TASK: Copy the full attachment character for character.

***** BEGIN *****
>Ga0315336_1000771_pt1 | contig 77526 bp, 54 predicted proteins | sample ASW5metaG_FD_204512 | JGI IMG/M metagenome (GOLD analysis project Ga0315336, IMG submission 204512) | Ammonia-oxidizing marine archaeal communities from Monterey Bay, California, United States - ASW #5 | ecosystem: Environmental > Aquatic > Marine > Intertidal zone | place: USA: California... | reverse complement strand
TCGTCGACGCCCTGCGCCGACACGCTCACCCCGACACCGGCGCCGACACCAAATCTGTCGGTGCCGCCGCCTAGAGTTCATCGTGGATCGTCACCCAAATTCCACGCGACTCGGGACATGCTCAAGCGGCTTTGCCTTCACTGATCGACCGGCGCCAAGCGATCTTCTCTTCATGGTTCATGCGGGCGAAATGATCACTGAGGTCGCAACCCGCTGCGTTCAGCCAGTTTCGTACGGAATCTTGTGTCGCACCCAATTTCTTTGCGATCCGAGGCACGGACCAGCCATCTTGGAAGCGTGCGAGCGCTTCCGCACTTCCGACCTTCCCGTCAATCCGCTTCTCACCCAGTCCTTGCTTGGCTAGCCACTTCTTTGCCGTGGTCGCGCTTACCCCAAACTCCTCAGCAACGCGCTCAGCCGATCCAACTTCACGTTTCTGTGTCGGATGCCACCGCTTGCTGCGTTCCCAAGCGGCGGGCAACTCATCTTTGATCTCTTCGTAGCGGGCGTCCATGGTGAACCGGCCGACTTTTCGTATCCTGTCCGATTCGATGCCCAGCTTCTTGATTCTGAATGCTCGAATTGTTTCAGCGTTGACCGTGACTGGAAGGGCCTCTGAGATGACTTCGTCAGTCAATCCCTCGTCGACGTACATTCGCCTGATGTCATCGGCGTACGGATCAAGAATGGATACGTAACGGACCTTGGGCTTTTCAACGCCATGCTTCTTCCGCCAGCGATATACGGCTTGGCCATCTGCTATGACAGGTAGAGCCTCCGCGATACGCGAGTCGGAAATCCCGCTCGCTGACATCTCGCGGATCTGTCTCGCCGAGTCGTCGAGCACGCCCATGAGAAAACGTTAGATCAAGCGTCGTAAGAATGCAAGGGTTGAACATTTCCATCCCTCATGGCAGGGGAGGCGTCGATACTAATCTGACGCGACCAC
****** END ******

>Ga0315336_1000771_pt1 | contig 77526 bp, 54 predicted proteins | sample ASW5metaG_FD_204512 | JGI IMG/M metagenome (GOLD analysis project Ga0315336, IMG submission 204512) | Ammonia-oxidizing marine archaeal communities from Monterey Bay, California, United States - ASW #5 | ecosystem: Environmental > Aquatic > Marine > Intertidal zone | place: USA: California... | reverse complement strand
TCGTCGACGCCCTGCGCCGACACGCTCACCCCGACACCGGCGCCGACACCAAATCTGTCGGTGCCGCCGCCTAGAGTTCATCGTGGATCGTCACCCAAATTCCACGCGACTCGGGACATGCTCAAGCGGCTTTGCCTTCACTGATCGACCGGCGCCAAGCGATCTTCTCTTCATGGTTCATGCGGGCGAAATGATCACTGAGGTCGCAACCCGCTGCGTTCAGCCAGTTTCGTACGGAATCTTGTGTCGCACCCAATTTCTTTGCGATCCGAGGCACGGACCAGCCATCTTGGAAGCGTGCGAGCGCTTCCGCACTTCCGACCTTCCCGTCAATCCGCTTCTCACCCAGTCCTTGCTTGGCTAGCCACTTCTTTGCCGTGGTCGCGCTTACCCCAAACTCCTCAGCAACGCGCTCAGCCGATCCAACTTCACGTTTCTGTGTCGGATGCCACCGCTTGCTGCGTTCCCAAGCGGCGGGCAACTCATCTTTGATCTCTTCGTAGCGGGCGTCCATGGTGAACCGGCCGACTTTTCGTATCCTGTCCGATTCGATGCCCAGCTTCTTGATTCTGAATGCTCGAATTGTTTCAGCGTTGACCGTGACTGGAAGGGCCTCTGAGATGACTTCGTCAGTCAATCCCTCGTCGACGTACATTCGCCTGATGTCATCGGCGTACGGATCAAGAATGGATACGTAACGGACCTTGGGCTTTTCAACGCCATGCTTCTTCCGCCAGCGATATACGGCTTGGCCATCTGCTATGACAGGTAGAGCCTCCGCGATACGCGAGTCGGAAATCCCGCTCGCTGACATCTCGCGGATCTGTCTCGCCGAGTCGTCGAGCACGCCCATGAGAAAACGTTAGATCAAGCGTCGTAAGAATGCAAGGGTTGAACATTTCCATCCCTCATGGCAGGGGAGGCGTCGATACTAATCTGACGCGACCAC